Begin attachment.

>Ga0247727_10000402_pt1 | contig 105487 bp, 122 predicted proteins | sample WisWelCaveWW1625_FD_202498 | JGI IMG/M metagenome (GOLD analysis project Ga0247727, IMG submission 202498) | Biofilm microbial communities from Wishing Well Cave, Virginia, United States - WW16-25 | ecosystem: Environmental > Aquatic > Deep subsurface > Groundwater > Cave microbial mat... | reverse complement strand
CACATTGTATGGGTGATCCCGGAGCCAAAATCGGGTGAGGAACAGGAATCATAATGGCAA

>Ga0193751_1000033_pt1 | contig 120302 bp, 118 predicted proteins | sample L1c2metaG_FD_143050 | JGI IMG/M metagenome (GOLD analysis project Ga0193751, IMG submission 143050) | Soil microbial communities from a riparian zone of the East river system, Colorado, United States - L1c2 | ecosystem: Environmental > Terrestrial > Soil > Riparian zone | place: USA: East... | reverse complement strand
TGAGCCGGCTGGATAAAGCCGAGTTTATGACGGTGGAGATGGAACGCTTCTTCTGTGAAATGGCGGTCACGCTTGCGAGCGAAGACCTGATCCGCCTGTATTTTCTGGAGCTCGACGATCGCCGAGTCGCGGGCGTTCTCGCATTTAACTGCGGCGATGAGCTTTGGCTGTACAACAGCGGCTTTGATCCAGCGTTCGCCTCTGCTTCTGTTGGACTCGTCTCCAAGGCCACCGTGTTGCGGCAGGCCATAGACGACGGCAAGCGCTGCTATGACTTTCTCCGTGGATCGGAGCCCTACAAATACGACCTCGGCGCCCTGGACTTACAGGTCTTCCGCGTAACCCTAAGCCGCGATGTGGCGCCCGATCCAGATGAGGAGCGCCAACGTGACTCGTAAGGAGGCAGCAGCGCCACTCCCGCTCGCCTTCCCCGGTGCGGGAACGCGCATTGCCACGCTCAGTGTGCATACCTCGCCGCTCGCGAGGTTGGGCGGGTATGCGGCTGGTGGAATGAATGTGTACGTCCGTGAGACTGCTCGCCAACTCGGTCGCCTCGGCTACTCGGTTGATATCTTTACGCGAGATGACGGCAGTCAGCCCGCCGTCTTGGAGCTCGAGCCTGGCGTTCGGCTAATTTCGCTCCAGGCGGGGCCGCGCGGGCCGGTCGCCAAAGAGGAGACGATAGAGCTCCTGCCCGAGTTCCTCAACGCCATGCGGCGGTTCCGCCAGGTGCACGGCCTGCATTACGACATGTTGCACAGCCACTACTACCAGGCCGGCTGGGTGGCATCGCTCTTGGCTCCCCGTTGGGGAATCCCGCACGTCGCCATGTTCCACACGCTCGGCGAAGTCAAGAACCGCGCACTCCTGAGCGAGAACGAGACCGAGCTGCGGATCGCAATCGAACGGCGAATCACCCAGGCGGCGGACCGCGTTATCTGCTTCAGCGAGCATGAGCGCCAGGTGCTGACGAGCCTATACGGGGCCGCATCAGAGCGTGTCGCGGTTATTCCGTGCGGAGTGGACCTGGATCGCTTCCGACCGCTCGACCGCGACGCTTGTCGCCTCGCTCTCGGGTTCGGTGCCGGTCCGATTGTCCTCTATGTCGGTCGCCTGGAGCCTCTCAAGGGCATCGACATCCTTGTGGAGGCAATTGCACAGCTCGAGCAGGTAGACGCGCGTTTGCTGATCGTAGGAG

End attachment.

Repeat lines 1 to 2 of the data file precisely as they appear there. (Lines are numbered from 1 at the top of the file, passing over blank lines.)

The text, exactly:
>Ga0247727_10000402_pt1 | contig 105487 bp, 122 predicted proteins | sample WisWelCaveWW1625_FD_202498 | JGI IMG/M metagenome (GOLD analysis project Ga0247727, IMG submission 202498) | Biofilm microbial communities from Wishing Well Cave, Virginia, United States - WW16-25 | ecosystem: Environmental > Aquatic > Deep subsurface > Groundwater > Cave microbial mat... | reverse complement strand
CACATTGTATGGGTGATCCCGGAGCCAAAATCGGGTGAGGAACAGGAATCATAATGGCAA